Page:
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Robotics Takes a Leap with Smart Foam and Artificial Intelligence
Robots don’t have human anatomy to let them know about hardware or a software issue. If a part of its artificial body malfunctions then the robot will think that that is its normal function. To overcome this hurdle, scientists need skins or neural-like sensors to communicate this information three-dimensionally and continuously to the robot’s controller.
Researchers have developed a foam based on an artificial intelligence system that allows the robot to sense the movement of the foam. Silicone made key sensors with 30 optical fiber layer sticking out of one end of the foam connecting to other equipment. The light coming out from the end of the optical fibers represent the movement of the foam. The light looks a certain way when it is at rest, and it changes when the foam moves. The overall pattern of light intensity can help detect the changes in shape.
Robots lack human intelligence, so the researchers turned to artificial intelligence. To build the AI, the researchers first collected the data on how the light changed when the foam was twisted in a certain way. After obtaining the data, the scientists used this data to train the machine learning models that can further be used to interpret foam activity. However, lights are not the only sensing strategy that researchers use. Flexible electronic sensors utilize a variation in current to notice how they’re stretching. Stretchable light fibers have been used in the past to measure deformity.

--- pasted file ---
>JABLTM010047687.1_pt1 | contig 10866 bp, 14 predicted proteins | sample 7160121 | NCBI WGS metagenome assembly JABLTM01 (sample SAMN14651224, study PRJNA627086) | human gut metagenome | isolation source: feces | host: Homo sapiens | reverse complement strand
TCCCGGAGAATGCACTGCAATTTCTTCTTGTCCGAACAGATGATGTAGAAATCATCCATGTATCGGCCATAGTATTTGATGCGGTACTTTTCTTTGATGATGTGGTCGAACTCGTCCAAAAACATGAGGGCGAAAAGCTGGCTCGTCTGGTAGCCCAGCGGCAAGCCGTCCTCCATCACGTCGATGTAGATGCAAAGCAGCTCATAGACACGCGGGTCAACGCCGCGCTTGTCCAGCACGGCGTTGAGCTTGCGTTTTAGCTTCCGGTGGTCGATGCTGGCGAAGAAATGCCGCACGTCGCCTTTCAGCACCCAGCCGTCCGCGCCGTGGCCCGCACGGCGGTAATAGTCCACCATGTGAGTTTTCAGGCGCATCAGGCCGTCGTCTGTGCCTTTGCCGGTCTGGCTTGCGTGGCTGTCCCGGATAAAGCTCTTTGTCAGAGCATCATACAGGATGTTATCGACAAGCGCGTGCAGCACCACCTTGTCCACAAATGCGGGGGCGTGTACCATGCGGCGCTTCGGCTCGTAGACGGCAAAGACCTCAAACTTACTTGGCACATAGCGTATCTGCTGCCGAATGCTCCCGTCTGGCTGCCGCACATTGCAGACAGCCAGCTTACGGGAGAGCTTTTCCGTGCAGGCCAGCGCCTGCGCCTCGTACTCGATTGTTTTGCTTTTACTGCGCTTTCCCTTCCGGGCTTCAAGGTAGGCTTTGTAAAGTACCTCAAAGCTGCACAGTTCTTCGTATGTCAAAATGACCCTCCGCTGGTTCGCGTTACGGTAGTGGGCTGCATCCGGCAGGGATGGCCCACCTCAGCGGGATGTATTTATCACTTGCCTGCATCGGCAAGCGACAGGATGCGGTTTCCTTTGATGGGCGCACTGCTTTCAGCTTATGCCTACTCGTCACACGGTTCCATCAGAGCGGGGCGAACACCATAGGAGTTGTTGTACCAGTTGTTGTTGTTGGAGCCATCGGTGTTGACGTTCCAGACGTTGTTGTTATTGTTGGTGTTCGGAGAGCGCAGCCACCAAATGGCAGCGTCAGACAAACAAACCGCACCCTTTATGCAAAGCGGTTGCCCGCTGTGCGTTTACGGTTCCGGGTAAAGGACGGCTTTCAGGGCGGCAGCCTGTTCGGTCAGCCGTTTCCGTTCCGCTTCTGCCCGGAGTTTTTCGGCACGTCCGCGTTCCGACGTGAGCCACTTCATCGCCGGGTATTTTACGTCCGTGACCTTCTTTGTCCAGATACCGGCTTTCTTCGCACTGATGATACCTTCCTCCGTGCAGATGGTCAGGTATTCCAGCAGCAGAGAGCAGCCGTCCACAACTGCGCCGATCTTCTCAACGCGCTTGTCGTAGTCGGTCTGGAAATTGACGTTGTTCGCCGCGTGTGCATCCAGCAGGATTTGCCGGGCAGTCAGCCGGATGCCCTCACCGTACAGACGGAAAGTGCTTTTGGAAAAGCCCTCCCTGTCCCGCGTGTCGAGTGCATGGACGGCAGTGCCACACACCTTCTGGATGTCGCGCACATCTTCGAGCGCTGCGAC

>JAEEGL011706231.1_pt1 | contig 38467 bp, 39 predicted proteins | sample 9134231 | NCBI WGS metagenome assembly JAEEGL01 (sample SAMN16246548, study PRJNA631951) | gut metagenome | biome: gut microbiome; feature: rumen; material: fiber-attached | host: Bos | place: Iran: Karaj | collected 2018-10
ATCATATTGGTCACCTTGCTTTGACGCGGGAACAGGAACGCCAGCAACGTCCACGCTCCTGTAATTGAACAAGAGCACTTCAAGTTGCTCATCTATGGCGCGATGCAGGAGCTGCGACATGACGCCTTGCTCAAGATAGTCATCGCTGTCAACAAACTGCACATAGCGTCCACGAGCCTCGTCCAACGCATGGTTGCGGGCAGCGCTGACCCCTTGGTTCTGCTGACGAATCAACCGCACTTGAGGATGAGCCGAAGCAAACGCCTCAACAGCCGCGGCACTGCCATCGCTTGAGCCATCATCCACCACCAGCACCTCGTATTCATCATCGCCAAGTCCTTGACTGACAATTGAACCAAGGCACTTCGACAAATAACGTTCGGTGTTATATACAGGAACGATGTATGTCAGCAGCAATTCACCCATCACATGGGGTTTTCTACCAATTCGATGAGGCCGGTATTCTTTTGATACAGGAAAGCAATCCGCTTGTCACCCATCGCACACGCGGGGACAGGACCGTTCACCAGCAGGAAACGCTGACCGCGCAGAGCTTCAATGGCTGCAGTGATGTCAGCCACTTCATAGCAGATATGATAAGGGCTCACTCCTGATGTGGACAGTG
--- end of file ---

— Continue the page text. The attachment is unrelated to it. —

The researchers admit that the foam and AI setup are experimental and are external to the foam but in the future, it would be miniaturized with the goal of a self-contained, self-sensing foam set up. Scientists believe that robots must learn to walk themselves and they must have the ability to sense their shape. Smart foam and artificial intelligence will assist robots to identify their injuries. In a few years, soft robots could be seen everywhere that might lead search and rescue missions and even administer medication to the injured.
Check out: Enterprise Technology Review